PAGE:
the mechanical linkage, wherein the mechanical linkage comprises:
a piston connected to the actuator and to a first cam;
a crankshaft connected to the first cam, the crankshaft extending along a length of the stack guide;
one or more second cams operably connected to the crankshaft and to the stack guide;
wherein the first cam translates the linear motion of the actuator into rotational motion of the crankshaft, and wherein the one or more second cams translate rotational motion of the crankshaft into linear movement of the stack guide.
2. The stack feeder of claim 1, wherein the stack guide comprises a continuous, planar surface disposed at a right angle to a plane of the conveyor, the continuous planar surface extending substantially parallel to a length of the conveyor; and wherein the direction of movement of the stack guide between the first and the second position is in a direction substantially perpendicular to the length of the conveyor and to the continuous planar surface.
3. The stack feeder of claim 1, wherein the first cam comprises a ring gear, and the crankshaft comprises teeth configured to engage with the ring gear of the first cam.
4. The stack feeder of claim 1, wherein the crankshaft is supported by one or more bearings which allow for rotational movement of the crankshaft.
5. The stack feeder of claim 1, wherein the actuator comprises a piston operably connected to a motive force generator.
6. The stack feeder of claim 5, wherein the motive force generator is a pneumatic motor.
7. The stack feeder of claim 5, wherein the motive force generator is an electric motor.
8. The stack feeder of claim 1, comprising a controller configured to operate the actuator to control movement of the stack guide, and to operate the conveyor.
9. A method of operating a stack feeder comprising:
operating a conveyor to move a stack of articles;
moving an actuator in a first direction, the actuator connected to a stack guide located proximate the conveyor via a mechanical linkage, the stack guide moveable between a first position and a second position via the mechanical linkage, wherein the stack guide comprises a continuous planar surface extending substantially parallel to a length of the conveyor; and
wherein moving the actuator in the first direction moves the stack guide in a second direction which is substantially perpendicular to the first direction; and
wherein the mechanical linkage comprises:
a piston connected to the actuator and to a first cam;
a crankshaft connected to the first cam, the crankshaft extending along a length of the stack guide;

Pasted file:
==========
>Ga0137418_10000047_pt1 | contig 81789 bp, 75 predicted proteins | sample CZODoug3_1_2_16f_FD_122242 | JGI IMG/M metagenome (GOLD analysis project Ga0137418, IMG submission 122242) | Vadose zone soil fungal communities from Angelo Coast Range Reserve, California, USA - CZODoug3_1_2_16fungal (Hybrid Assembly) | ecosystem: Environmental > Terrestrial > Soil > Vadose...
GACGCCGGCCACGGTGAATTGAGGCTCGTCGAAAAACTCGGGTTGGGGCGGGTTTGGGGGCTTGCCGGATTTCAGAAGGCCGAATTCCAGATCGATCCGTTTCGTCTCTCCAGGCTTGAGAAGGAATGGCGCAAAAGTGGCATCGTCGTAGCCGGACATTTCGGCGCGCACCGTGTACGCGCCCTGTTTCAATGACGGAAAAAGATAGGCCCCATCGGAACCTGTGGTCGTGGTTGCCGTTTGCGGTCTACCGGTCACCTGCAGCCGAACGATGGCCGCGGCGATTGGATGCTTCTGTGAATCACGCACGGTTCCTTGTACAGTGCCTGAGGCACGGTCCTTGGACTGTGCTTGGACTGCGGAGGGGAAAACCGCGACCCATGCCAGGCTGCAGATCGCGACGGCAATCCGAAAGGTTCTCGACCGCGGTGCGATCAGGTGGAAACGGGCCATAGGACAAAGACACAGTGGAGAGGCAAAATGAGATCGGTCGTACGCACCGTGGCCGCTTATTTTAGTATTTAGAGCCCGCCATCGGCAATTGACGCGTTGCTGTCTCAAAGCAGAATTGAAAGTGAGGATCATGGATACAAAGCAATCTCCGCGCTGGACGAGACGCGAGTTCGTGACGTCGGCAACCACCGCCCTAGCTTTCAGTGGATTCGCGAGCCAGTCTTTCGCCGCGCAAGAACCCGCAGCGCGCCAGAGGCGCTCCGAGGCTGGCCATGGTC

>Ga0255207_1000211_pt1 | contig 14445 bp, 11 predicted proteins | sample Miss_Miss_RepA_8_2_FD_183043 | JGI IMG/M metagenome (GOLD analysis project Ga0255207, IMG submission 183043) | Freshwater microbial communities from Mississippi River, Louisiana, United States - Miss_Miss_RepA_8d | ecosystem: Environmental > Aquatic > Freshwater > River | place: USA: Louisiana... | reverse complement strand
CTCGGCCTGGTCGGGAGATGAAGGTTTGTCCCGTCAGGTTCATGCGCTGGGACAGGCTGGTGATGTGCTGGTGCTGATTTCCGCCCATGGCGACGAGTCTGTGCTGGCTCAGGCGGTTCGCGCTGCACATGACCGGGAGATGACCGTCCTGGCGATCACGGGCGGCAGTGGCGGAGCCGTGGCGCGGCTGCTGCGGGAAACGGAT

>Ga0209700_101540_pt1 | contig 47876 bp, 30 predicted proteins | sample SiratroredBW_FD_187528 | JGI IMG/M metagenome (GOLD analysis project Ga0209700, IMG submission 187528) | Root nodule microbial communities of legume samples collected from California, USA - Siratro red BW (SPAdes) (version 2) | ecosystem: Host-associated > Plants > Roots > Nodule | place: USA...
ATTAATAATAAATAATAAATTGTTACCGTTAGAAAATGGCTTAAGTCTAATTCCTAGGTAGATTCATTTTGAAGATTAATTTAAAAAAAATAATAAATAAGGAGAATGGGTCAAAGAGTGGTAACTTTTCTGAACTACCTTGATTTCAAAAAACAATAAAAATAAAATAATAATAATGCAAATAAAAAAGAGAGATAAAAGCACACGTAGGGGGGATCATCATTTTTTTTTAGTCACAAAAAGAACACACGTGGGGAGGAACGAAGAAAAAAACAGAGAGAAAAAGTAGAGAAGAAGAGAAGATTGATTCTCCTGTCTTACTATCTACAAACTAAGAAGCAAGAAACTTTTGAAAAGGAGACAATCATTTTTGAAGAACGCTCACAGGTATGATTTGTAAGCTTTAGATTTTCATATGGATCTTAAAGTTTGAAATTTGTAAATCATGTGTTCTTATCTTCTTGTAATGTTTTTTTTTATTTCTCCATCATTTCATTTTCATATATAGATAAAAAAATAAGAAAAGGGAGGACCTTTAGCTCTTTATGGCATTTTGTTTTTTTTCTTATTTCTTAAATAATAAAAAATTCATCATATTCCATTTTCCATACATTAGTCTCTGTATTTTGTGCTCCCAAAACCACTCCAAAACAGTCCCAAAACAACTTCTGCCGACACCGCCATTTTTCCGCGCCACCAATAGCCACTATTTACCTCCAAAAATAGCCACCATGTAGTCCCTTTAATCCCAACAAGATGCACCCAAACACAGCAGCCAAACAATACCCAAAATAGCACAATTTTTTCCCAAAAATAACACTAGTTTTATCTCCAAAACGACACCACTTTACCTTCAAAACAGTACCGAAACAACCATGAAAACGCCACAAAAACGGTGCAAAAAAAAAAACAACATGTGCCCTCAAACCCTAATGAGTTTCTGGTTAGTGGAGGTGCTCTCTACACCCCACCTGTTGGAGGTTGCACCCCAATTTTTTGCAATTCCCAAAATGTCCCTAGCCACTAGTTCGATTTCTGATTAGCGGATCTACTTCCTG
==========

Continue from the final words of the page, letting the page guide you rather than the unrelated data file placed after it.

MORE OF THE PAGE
one or more second cams operably connected to the crankshaft and to the stack guide; and
wherein moving the actuator comprises moving the piston, which operates the first cam, wherein the first cam translates the linear motion of the actuator into rotational motion of the crankshaft, and wherein the one or more second cams translate rotational motion of the crankshaft into linear movement of the stack guide.
10. The method of claim 9 wherein the second direction is substantially perpendicular to the planar surface of the stack guide.
11. The method of claim 10 further comprising:
receiving a container of articles on the conveyor;
unloading a stack of articles from the container; and
moving the actuator in third direction thereby moving the stack guide in a fourth direction which is in a direction opposite the second direction.
12. A stack feeder comprising:
means for operating a conveyor to move a stack of articles;
means for moving an actuator in a first direction, the actuator connected to a stack guide located proximate the conveyor via a mechanical linkage, the stack guide moveable between a first position and a second position via the mechanical linkage, wherein the stack guide comprises a continuous planar surface extending substantially parallel to a length of the conveyor; and
wherein moving actuator in the first direction moves the stack guide in a second direction which is substantially perpendicular to the first direction, wherein the mechanical linkage comprises:
a piston connected to the actuator and to a first cam;
a crankshaft connected to the first cam, the crankshaft extending along a length of the stack guide;
one or more second cams operably connected to the crankshaft and to the stack guide; and
wherein moving the actuator comprises moving the piston, which operates the first cam, wherein the first cam translates the linear motion of the actuator into rotational motion of the crankshaft, and wherein the one or more second cams translate rotational motion of the crankshaft into linear movement of the stack guide.
13. The stack feeder of claim 12 further comprising:
means for receiving a container of articles on the conveyor;
means for unloading a stack of articles from the container; and
means for moving the actuator in third direction thereby moving the stack guide in a fourth direction which is in a direction opposite the second direction.